Peevish Pen

Ruminations on reading, writing, rural living, retirement, aging—and sometimes cats. And maybe a border collie or other critters.

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Location: Rural Virginia, United States

I'm an elderly retired teacher who writes. Among my books are Ferradiddledumday (Appalachian version of the Rumpelstiltskin story), Stuck (middle grade paranormal novel), Patches on the Same Quilt (novel set in Franklin County, VA), Them That Go (an Appalachian novel), and several Kindle ebooks.

Saturday, August 05, 2017

The Unquiet Grave

Many folks in southwestern Virginia and West Virginia know the story of Zona Heaster Shue, whose ghost appeared to her mother and told how her husband Trout had killed her. A sign in Greenbrier County, WV, summarizes what happened.

Plus numerous online sites give information about this bizarre murder trial, such as Little Bits of History Along U.S. Roadways, Appalachian History, and Prairie Ghosts to list a few. 

With so much documentation of what happened, what more is there to tell of Zona's sad story? Turns out, there's quite a bit. In her latest novel, The Unquiet Grave, Sharyn McCrumb reveals more about the story and the people who were involved.

While The Unquiet Grave is a novel, thanks to McCrumb's meticulous historical research, it  reads like non-fiction. McCrumb conveys the story through two viewpoints: Zona's mother (Mary Jane Heaster) tells her side as a first person narrator, and a third person limited narrator tells the story of James P. D. Gardner, an African-American lawyer and one of Trout Shue's defense attorneys.

The story alternates between Gardner's story in 1930 Larkin, West Virginia, and Mrs. Heaster's  account of Zona and her ill-fated marriage in Greenbrier County three decades earlier. Confined to an insane asylum because of his suicide attempt, Gardner tells the story of his most memorable case to one of the doctors, who thinks having Gardner talk about his experiences will help him recover. At the time of Zona's death, Gardner was a young man working in the law office of a former pro-Union slaveowner. Until the murder trial in 1898, he had done mostly routine work.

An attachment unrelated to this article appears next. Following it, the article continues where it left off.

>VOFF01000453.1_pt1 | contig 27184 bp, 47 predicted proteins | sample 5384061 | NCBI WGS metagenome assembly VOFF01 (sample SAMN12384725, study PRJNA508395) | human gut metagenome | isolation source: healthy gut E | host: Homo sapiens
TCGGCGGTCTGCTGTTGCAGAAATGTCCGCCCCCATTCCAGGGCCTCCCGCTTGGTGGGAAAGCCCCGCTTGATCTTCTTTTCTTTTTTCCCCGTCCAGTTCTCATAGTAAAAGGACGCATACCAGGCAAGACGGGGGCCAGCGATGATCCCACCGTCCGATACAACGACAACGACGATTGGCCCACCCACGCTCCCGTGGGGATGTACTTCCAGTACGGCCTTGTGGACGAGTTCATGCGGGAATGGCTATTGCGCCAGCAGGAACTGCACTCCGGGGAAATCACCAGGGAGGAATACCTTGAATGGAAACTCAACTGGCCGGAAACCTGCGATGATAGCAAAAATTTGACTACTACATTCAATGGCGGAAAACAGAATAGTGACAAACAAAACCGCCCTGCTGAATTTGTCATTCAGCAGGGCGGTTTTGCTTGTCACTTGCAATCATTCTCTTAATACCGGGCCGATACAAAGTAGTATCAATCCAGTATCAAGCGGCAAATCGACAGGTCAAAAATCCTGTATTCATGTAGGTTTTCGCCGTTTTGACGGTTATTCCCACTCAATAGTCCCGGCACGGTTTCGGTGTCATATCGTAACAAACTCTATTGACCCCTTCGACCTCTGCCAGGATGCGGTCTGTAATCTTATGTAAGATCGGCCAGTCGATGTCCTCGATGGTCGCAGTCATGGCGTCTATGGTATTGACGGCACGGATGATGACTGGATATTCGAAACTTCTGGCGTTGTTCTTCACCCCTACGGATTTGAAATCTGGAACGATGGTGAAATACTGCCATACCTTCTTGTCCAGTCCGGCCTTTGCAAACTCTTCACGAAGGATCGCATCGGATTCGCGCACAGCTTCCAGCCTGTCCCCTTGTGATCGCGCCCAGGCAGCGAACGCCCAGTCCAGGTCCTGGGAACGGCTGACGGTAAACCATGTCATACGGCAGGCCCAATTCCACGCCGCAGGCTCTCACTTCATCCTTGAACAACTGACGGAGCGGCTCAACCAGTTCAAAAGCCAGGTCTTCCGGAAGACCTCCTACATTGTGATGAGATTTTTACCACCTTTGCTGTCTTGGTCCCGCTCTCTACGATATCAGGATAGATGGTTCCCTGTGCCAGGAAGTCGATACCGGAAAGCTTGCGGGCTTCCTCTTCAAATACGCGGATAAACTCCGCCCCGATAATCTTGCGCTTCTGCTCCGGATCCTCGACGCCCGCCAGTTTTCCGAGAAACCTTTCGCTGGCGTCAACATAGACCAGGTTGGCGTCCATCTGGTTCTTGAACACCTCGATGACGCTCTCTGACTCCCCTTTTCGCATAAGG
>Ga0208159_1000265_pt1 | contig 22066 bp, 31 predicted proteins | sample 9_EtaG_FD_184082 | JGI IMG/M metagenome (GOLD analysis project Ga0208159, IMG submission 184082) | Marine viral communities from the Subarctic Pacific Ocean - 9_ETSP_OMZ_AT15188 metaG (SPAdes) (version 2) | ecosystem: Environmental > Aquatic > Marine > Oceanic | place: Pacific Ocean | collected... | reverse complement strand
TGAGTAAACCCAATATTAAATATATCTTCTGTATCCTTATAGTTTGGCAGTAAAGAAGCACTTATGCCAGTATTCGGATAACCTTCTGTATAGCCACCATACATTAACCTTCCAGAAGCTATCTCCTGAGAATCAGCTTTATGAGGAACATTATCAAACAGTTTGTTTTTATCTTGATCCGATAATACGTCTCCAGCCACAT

Mrs. Heaster's story about her only daughter portrays Zona as a young woman who is too pretty for her own good and who does what she pleases. When Zona is impregnated by a local ne'er-do-well she doesn't want to marry even if he wanted to marry her, Mrs.Heaster makes arrangements for the baby to be given to an older couple back in the mountains. Free of the obligation to raising a child, Zona goes to Richlands to visit her cousins. There she meets a handsome young blacksmith, new in town, and they are instantly smitten with each other. In a few weeks they marry. Mrs. Heaster is suspicious of Trout Shue from the first time she meets him.

A few months after her wedding, Zona is dead—supposedly from a broken neck suffered in a fall down the steps—and her mother is suspicious because of Trout's odd behavior at the funeral. A month later, Mrs. Heaster reports to the county prosecutor that her daughter appeared to her as a ghost and told her how Shue had murdered her. Zona's body is exhumed and examined, and it turns out that her broken neck was not from the fall after all. Shue is arrested for his wife's murder.